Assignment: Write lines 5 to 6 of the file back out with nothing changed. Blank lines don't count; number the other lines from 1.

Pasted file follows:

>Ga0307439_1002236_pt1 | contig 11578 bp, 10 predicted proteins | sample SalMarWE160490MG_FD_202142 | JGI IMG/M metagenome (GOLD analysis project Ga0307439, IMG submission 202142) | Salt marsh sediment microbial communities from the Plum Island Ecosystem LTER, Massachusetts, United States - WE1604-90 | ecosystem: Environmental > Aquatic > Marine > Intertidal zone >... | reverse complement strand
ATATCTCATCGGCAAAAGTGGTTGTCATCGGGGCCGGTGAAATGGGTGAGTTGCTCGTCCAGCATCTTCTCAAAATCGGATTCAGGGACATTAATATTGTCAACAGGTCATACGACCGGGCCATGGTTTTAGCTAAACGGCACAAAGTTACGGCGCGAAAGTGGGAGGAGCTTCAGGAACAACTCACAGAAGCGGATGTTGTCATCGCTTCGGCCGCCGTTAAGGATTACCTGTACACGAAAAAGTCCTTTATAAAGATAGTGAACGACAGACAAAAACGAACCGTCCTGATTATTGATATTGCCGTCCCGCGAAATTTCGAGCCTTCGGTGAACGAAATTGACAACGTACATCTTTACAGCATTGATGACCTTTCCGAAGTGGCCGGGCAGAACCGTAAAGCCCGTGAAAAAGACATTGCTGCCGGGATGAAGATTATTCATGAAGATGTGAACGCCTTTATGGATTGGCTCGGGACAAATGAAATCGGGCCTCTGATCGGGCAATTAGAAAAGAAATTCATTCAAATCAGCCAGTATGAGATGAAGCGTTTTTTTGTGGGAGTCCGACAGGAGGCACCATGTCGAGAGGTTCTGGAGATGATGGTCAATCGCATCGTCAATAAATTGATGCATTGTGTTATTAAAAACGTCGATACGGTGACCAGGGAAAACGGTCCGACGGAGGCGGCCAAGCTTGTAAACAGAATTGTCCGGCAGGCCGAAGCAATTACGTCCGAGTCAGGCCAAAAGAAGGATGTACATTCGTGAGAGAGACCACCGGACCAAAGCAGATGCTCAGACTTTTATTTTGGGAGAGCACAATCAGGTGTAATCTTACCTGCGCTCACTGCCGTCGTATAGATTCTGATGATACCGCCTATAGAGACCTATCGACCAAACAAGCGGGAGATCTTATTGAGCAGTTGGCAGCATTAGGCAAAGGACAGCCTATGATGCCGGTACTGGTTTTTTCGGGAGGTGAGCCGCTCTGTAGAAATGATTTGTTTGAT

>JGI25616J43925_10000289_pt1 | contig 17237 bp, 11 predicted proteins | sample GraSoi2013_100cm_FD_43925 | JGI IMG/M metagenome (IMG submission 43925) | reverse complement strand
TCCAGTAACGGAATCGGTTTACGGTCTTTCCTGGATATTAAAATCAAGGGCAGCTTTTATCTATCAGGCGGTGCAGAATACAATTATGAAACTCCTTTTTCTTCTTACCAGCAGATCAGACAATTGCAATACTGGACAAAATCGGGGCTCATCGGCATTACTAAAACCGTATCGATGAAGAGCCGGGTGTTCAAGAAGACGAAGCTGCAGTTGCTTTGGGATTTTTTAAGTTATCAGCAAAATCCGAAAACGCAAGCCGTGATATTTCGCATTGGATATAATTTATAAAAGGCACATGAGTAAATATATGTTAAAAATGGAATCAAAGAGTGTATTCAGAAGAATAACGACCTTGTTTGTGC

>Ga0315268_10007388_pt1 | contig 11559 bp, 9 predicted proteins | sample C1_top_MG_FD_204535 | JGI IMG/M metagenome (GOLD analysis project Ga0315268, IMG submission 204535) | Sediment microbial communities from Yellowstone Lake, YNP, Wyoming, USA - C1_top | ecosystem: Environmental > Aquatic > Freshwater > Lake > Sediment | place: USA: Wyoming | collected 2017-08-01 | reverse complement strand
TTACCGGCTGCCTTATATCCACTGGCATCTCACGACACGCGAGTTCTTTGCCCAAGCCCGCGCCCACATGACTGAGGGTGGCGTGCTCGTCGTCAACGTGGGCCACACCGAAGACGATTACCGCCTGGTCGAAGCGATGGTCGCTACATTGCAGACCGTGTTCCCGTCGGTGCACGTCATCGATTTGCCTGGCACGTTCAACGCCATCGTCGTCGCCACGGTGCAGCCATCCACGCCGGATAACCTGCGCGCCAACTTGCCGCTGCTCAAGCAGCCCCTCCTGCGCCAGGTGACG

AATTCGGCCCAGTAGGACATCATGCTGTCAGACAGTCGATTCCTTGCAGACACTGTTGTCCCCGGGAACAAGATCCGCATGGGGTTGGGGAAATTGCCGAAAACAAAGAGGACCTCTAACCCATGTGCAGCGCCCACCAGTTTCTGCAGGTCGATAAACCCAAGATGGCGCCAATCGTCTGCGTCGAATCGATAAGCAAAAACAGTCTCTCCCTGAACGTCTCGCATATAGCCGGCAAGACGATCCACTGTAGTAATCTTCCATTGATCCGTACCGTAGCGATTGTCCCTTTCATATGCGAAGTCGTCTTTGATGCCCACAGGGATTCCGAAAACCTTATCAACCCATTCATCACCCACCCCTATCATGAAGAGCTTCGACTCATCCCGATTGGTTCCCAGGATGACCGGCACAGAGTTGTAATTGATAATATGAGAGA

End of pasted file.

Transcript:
>Ga0315268_10007388_pt1 | contig 11559 bp, 9 predicted proteins | sample C1_top_MG_FD_204535 | JGI IMG/M metagenome (GOLD analysis project Ga0315268, IMG submission 204535) | Sediment microbial communities from Yellowstone Lake, YNP, Wyoming, USA - C1_top | ecosystem: Environmental > Aquatic > Freshwater > Lake > Sediment | place: USA: Wyoming | collected 2017-08-01 | reverse complement strand
TTACCGGCTGCCTTATATCCACTGGCATCTCACGACACGCGAGTTCTTTGCCCAAGCCCGCGCCCACATGACTGAGGGTGGCGTGCTCGTCGTCAACGTGGGCCACACCGAAGACGATTACCGCCTGGTCGAAGCGATGGTCGCTACATTGCAGACCGTGTTCCCGTCGGTGCACGTCATCGATTTGCCTGGCACGTTCAACGCCATCGTCGTCGCCACGGTGCAGCCATCCACGCCGGATAACCTGCGCGCCAACTTGCCGCTGCTCAAGCAGCCCCTCCTGCGCCAGGTGACG